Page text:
Art and Music in a West Cork June

As a retired couple we often get asked what we find to do all day. How do you spend your time? Perhaps there’s a subtle sub-text of ‘way out there in the wilds of West Cork.’ Well, it’s only half way through the month and we have had numerous experiences already in June, including many that revolve around art and music so I thought I would highlight them in this post to give you a flavour of the Wilds

Robert has written extensively about the thriving art scene established first by the artists and hippies that made West Cork their home starting in the 60’s, a legacy that is celebrated in the Ballydehob Arts Museum. But it’s as true now as it was then and just in our small villages of Schull and Ballydehob we have been to several exhibitions over the last couple of weeks. I am always drawn to photography and I was bowled over in particular by three exhibitions. 

Oliver Nares is exhibiting at the moment in the Working Artists Studio in Ballydehob. The first three photographs in this post are his. The first two are Flutes and the one above is Tambourine. Oliver captures his images live and, as Pól Ó’Cólmán astutely noted at the opening, he photographs the music, not the musicians. Unbelievably, this is Oliver’s first ever exhibition – if the reaction is anything to go by, it won’t be his last!

Another exhibition that left me breathless was Richard Breathnach’s The Bog in the Bale at the Blue House Gallery. Everyone who comes to see this has the same reaction – what is this? An Oil Painting? An abstract? Richard’s photography, which included many many hours of lying in a bog waiting for just the right image, captures the reflections of a bog in those ubiquitous black plastic silage bales – the results are extraordinary and you can see more on his website.

Meanwhile, the Aisling Gallery, situated over Rosie’s Pub in Ballydehob, has an exhibition focused on All Things Maritime. Chris O’Dell’s iconic image of Cobh (above), taken from the sea, is only one of several of his photographs, and the photographs of others, on display in this show. Chris is a distinguished cinematographer who has worked in television and cinema and is now recording his archive.

We went to Kenmare to see the new Butter Market Gallery, recently opened. (OK – that’s in Kerry, not West Cork, but sure it’s only the next parish over.) With a Modern Irish Sculpture show as its premier event, we weren’t disappointed!

One of the standout artists in the Kenmare show for us was Ayelet Lalor – that’s her large piece above destined now for a hotel. Back in West Cork we were delighted that the Blue House Gallery in Schull devoted prime space in their latest show to her work. Titled A Life at Odds, Ayelet uses her iconic female heads to explore her own heritage and influences with an eclectic conglomeration of media including concrete, ceramics, cutlery, garden forks and industrial brooms!  The results are both captivating and provocative.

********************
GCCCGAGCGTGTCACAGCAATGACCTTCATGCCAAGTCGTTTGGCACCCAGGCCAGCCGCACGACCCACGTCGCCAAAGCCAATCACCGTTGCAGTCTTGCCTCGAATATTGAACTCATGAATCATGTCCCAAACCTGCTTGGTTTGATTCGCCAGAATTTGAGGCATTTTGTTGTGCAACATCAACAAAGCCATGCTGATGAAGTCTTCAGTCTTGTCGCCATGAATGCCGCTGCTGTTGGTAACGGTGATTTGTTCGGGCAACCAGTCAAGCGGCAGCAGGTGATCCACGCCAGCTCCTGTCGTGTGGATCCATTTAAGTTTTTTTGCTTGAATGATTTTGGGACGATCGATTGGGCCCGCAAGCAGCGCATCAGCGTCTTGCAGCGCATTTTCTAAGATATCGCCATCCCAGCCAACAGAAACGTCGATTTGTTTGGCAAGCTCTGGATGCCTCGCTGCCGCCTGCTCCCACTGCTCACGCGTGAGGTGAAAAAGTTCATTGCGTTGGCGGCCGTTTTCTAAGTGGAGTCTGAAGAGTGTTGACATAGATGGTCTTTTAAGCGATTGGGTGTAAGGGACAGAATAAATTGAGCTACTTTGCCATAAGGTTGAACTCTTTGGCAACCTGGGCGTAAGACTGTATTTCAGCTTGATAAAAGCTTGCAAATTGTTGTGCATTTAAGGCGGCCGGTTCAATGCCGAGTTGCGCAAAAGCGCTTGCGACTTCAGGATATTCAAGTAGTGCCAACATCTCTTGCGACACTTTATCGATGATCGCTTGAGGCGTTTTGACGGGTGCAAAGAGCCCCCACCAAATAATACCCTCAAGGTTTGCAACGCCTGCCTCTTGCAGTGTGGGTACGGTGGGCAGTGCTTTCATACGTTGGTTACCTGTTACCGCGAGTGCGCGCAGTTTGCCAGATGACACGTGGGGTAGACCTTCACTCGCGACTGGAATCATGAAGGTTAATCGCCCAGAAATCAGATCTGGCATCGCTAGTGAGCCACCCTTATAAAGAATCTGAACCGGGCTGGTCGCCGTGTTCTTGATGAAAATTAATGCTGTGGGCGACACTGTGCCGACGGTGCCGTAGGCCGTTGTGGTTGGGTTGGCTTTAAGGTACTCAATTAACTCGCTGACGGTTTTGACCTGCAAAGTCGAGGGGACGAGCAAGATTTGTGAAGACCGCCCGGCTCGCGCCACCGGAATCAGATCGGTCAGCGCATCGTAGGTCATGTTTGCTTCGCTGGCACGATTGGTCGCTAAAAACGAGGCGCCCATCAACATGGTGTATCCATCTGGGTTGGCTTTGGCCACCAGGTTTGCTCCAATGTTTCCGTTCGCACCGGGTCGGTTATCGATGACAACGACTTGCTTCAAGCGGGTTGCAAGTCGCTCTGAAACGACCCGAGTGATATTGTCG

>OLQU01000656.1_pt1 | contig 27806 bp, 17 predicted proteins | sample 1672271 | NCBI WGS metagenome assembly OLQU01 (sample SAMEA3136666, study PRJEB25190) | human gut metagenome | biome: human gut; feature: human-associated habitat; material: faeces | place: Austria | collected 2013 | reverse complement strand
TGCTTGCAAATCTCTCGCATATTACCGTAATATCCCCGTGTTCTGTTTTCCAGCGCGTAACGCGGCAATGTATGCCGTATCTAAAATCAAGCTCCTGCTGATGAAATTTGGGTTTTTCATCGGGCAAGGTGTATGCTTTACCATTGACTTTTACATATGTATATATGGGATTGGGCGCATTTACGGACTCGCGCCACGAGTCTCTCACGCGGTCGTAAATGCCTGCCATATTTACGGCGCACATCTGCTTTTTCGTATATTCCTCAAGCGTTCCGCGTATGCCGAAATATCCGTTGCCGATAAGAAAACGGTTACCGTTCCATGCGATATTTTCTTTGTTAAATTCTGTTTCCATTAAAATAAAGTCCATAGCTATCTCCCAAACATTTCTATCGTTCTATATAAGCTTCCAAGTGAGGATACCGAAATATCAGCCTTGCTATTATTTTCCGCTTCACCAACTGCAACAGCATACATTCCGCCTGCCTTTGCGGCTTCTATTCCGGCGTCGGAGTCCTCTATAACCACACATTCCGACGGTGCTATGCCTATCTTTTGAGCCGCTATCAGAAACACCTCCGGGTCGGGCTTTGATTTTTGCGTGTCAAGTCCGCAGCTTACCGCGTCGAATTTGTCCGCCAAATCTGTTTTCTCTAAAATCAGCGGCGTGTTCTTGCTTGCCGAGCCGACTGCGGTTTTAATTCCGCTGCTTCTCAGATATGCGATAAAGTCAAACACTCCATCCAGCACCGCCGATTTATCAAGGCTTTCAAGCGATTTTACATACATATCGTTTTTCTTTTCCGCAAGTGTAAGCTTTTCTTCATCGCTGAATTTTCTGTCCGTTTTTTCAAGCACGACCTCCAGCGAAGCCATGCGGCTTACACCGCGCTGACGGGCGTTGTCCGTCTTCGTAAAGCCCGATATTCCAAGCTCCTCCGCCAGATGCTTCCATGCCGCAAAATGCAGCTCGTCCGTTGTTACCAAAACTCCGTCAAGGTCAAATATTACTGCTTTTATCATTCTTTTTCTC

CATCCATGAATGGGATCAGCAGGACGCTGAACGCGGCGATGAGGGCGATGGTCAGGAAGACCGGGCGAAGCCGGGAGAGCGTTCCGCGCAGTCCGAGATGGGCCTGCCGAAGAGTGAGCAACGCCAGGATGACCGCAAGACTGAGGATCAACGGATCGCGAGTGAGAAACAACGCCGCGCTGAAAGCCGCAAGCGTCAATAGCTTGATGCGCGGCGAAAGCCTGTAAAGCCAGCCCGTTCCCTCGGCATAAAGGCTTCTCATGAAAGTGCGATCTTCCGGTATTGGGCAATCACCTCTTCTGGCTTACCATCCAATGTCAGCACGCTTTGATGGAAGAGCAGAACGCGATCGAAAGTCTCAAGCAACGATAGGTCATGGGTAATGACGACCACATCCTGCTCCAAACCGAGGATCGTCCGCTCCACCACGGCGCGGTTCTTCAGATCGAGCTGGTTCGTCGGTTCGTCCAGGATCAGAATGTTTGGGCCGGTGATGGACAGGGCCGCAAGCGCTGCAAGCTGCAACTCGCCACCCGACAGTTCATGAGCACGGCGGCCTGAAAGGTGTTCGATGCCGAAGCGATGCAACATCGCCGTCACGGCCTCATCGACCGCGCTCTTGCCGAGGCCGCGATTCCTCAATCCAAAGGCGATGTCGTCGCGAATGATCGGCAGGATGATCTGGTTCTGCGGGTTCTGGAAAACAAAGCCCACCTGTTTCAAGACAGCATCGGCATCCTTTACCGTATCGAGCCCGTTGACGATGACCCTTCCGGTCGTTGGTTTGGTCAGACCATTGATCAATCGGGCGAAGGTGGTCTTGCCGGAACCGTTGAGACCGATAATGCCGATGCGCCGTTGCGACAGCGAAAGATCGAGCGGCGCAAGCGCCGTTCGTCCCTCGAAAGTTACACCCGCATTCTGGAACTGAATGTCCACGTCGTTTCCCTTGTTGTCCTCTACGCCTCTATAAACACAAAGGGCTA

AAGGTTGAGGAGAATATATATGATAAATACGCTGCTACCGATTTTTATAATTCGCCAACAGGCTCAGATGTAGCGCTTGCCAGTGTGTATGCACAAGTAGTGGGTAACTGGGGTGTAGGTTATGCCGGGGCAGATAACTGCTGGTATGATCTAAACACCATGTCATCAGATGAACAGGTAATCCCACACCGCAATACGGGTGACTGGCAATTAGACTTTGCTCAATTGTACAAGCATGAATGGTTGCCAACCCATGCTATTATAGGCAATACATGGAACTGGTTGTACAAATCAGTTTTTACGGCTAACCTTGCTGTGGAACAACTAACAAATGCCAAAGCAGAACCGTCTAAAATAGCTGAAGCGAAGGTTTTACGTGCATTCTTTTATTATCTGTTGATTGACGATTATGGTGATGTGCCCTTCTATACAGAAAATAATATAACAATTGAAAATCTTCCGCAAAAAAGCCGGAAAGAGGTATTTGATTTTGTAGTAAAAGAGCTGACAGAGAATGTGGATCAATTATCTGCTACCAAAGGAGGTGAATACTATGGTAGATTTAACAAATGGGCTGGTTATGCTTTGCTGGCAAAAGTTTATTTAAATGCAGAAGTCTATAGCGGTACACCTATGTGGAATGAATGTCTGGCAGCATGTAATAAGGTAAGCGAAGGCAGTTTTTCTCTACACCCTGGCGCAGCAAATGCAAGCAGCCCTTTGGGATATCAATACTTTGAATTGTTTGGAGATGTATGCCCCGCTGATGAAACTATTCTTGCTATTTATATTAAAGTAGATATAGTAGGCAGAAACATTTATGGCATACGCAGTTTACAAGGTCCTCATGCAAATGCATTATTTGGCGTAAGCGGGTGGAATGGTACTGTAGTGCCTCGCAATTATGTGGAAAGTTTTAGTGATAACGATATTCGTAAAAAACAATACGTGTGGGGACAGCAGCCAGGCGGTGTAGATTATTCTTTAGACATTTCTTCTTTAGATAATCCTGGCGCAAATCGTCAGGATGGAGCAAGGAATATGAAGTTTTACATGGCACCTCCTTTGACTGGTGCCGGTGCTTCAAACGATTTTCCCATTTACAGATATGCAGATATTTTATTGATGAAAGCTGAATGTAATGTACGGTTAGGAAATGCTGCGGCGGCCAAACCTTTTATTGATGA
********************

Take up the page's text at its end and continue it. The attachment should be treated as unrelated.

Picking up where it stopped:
On to the music – our regular Friday sessions have resumed in Ballydehob after two years. It’s always great fun for Robert to participate in these and even more so now as they are earlier in the evening (starting at 7 rather than at 9) so he’s full of beans as he heads off with his melodeon and concertina. His post last week had a clip of them all playing. The Fastnet Maritime and Folk Festival is on here at the moment, so the village is full of musicians, including Jackie Daly and Matt Cranitch, about whom Robert wrote in his post Learning from the Masters – check that out to see some of their playing. For now, a tiny clip of John and Uwe from one of the sessions on tin whistle and flute playing Carolan’s Draught.

A couple of days ago we went over to the Beara to meet up with our friend Susan Byron, of Ireland’s Hidden Gems and her group of American tourists. Among them was Bob, who played us over the Healy Pass.

Finally, for something completely different, we travelled to the Beara again today to hear the wonderful David Syme in one of his legendary Living Room Concerts. If you ever get a chance to do this, grab it! Here he is playing the Chopin Etude “Tristess”. This is his own recording on YouTube, and if you Google David Syme and choose video, you’ll get lots more that will give you a flavour of what we heard this afternoon.

Among the pyrotechnics of Chopin, Schubert, Brahms, Bach and Gershwin, David told us a moving story about his Ukrainian-Jewish grandmother and played us a gentle piece called Jewish Prayer for Healing by Debbie Friedman. I will leave you with a short clip from his performance.

A Bell for Bangor

Holg + Donagh 2

The man standing on the platform in the picture is Holger Lönze. You might remember him from Umha Aois, a post I put up last year about a group of artists and ‘experimental archaeologists’ who use Bronze Age metal working techniques to produce replicas of ancient tools, weapons and musical instruments. Holger – a sculptor – is a key member of that group: his workshop is in Schull and he has just completed a commission to make an enormous bell. You can see the project in progress on the right of the picture. On the left is Donagh Carey, another West Cork artist who worked on the casting.